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When Kate begins disappearing for whole nights, arriving home exhausted and filthy at sunrise, when WUTs subsidies fail to increase production at the plant and his report on oil production elicits an angry visit from the home office, the world WiU has constructed, in which he is the noble bureaucrat and the Africans are passive and complacent, is exposed as myth. EventuaUy the locals discover WiU and Kate's connection to Pers (who local lore remembers as the Road Builder); then the truth about Pers arrives in the person of a mysterious American named Boris. As soldiers approach from the cast, WUTs friends in the Kivila vaUey show him in dramatic fashion that they're not passive; they're survivors. "Epic" is a word that gets thrown around a lot these days, but rarely do the works purported to be epics fulfill the promise of the genre: to portray great human themes through the lives of individual characters . The Road Builder, finally, is a book about WiU, Kate and Pers, Placide, the Chef de Poste, the Nurse and Ndosi. Themes emerge effortlessly from a well-crafted, wellwritten story. If Hershenow's prose occasionaUy turns purple, his descriptions create a pulsating portrait of central Africa's climate, landscape and beauty while giving vivid insight into the dignity and desperation of the people who live there. (WJ) Seek: Reportsfrom the Edges of America and Beyond by Denis Johnson Harper Collins, 2001, 238 pp., $24 Seek is poet and noveUst Denis Johnson's latest addition to his already formidable list of pubUcations , a list that includes the critically praised novels Already Dead and Jesus' Son. The volume is a collection of journalistic essays concerning, as the title suggests, people and ideologies on the periphery of the collective American consciousness. AU of the pieces, which have appeared over the past decade in various magazines and journals, among them Esquire and The Paris Review, are factually responsible yet highly evocative treatments of their subjects. Johnson begins and ends his volume with two essays that address the complex and violent struggle for poUtical control in Liberia: "The CivU War in HeU" and "The SmaU Boys Unit"; the latter is probably the best piece in the book. "CivU War" deals mostly with Prince Johnson, leader of one of several competing factions for control of Liberia, and gives a lively account of his headquarters, which, as the author describes it, is more Uke a nightclub where Prince Johnson plays and sings the blues for his carousing troops than like a mUitary command outpost. A sense of forthcoming defeat for Johnson resonates through the inappropriately jovial atmosphere of his headquarters, a defeat confirmed in "Small Boys," in which the author describes his own difficult journey through the Ivory Coast and Liberia to write a profile on Charles Taylor, whose revolutionary faction seems to be emerging to dominate Liberia. On the way to meet Taylor, the author struggles to adapt his Western attitudes to the slower pace ofAfrican culture and witnesses the brutal torture of a young and 208 ยท The Missouri Review apparently innocent man by Taylor's adolescent soldiers. "An Anarchist's Guide to SomaUa" examines simUarly violent SomaU poUtical unrest and describes the rural SomaU people as they trek across the desert in smaU, armed groups doing what they can to avoid each other. The war-torn capital city of Mogadishu is controUed by General Aidid, who promises "security, rehabiUtation, resettlement of displaced people, development and elections," celebrated Western ideals that Johnson suggests wiU not materialize in a land where people "got along for centuries on their own" without Western intervention. Johnson's most impressive achievement in Seek is his demonstration that the sort of otherworldliness characteristic of the civil wars of Third World countries is present to different degrees and in different forms in the United States. "Run, Rudolph, Run" concerns the federal government 's fruitless search for Eric Robert Rudolph, who has been accused of the bombing at the '96 Olympics in Atlanta as well as the bombings of a famUy planning clinic and a gay nightclub. Like the Liberian and Somali warlords, Rudolph, who has disappeared into the forests of western North Carolina, is either...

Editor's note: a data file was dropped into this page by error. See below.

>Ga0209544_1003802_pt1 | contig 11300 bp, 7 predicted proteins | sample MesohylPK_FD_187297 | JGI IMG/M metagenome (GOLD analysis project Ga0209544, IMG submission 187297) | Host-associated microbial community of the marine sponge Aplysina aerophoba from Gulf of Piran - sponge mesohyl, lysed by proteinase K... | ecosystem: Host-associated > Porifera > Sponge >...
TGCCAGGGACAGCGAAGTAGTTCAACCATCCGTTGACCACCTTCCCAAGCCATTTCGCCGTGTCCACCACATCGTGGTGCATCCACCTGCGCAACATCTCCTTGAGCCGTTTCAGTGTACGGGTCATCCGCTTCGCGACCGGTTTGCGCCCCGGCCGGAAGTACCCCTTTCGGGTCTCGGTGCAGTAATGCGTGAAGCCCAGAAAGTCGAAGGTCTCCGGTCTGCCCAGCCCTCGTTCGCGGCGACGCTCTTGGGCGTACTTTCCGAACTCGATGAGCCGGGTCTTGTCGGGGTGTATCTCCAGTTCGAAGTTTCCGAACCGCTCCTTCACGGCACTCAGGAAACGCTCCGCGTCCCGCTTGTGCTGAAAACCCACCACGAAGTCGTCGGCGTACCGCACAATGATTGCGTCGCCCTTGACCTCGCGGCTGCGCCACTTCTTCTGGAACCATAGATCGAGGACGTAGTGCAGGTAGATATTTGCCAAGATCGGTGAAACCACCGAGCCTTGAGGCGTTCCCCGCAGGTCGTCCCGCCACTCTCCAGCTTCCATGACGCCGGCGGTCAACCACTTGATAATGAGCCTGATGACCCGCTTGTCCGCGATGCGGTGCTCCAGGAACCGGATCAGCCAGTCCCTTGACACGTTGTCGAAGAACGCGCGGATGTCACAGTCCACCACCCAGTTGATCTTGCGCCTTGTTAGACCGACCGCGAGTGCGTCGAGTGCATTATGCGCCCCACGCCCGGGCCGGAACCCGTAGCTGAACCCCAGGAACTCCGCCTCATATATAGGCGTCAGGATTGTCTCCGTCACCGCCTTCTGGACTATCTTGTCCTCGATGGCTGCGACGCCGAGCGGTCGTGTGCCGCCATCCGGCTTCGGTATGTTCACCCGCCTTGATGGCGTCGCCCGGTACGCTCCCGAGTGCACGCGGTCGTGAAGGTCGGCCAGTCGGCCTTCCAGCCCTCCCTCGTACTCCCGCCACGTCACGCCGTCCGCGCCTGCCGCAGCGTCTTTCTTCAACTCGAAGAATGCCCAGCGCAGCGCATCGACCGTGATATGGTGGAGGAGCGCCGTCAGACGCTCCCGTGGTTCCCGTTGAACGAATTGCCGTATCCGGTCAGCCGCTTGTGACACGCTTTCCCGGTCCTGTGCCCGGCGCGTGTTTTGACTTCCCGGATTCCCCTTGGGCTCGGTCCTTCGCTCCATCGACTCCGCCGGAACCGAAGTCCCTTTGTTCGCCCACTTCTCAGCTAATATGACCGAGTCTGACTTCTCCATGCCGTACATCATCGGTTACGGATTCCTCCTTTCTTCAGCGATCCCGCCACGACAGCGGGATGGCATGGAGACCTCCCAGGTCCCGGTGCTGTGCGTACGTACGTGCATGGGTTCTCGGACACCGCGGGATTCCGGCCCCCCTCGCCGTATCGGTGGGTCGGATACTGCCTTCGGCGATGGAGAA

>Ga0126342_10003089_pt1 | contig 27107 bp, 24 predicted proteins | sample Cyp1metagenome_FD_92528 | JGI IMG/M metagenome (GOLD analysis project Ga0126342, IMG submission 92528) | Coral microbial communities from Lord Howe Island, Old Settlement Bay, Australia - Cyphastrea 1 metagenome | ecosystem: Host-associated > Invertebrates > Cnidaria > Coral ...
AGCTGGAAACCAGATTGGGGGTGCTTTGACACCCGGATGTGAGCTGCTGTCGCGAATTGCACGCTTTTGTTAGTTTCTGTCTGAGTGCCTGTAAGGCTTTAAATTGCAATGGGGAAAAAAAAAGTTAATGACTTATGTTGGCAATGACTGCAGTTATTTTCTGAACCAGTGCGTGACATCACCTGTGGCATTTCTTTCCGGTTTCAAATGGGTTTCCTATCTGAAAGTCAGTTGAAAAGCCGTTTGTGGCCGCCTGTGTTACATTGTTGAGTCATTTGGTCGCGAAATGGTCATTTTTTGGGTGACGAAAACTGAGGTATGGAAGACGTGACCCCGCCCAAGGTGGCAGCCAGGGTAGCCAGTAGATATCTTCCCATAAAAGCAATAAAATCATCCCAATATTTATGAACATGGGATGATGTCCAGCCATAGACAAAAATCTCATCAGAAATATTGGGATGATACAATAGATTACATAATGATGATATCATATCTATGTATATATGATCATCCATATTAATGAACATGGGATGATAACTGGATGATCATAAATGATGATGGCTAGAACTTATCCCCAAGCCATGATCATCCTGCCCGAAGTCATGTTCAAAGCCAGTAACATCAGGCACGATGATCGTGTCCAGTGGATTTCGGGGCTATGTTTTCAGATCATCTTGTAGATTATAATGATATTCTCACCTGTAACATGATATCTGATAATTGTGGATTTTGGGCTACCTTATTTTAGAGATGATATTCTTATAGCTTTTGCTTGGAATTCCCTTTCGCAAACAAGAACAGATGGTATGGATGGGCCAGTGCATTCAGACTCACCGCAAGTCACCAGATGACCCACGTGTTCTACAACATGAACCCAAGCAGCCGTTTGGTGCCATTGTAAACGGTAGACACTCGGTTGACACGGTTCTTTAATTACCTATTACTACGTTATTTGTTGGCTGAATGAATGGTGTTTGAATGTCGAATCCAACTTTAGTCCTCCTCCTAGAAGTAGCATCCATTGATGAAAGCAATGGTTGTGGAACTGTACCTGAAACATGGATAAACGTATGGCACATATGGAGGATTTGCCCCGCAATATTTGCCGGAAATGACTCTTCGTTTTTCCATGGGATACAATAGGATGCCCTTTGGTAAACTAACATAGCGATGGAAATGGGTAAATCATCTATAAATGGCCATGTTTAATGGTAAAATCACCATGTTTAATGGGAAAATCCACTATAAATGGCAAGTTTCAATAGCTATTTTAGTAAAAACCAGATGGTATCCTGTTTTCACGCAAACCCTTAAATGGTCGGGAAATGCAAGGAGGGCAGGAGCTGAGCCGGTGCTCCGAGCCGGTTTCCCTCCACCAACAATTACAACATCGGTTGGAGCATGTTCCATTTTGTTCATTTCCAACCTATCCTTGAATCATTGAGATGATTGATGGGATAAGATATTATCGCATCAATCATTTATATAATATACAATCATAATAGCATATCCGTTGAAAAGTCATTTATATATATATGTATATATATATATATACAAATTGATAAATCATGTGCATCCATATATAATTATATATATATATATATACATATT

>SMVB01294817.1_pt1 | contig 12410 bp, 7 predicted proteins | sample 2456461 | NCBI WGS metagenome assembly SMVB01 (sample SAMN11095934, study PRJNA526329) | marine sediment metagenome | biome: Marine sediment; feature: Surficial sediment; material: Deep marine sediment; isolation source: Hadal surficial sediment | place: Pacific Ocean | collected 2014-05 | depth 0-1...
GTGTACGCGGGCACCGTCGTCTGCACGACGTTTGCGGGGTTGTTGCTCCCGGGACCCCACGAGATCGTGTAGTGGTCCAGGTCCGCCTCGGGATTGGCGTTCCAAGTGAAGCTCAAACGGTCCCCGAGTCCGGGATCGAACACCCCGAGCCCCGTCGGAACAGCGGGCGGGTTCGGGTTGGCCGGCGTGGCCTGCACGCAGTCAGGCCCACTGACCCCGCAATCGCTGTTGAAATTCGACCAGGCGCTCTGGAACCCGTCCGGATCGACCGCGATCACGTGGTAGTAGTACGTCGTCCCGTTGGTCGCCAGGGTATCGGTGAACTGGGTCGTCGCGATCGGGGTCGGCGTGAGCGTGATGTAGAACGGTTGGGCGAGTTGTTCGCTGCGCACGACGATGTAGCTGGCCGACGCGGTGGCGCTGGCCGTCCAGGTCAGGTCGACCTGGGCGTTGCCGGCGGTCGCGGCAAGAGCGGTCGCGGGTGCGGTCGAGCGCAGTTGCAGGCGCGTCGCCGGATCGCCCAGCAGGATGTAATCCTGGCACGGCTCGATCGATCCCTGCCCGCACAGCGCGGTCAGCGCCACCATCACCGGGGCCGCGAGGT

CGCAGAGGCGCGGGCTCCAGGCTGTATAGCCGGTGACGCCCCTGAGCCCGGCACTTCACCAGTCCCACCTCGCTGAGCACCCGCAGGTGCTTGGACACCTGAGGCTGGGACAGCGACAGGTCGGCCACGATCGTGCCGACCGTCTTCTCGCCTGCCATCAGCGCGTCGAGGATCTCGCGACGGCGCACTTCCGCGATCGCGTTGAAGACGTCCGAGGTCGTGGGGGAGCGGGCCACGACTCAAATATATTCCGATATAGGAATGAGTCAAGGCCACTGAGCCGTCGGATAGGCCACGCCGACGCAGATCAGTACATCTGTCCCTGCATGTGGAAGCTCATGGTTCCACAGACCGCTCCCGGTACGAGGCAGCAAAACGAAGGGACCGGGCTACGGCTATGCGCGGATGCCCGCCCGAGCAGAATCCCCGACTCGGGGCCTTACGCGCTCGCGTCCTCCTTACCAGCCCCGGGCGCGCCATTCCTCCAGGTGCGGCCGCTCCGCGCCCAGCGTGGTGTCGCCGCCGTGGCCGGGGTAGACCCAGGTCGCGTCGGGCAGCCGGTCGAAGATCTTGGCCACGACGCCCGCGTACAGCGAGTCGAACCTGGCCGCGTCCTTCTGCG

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pp. 208-209
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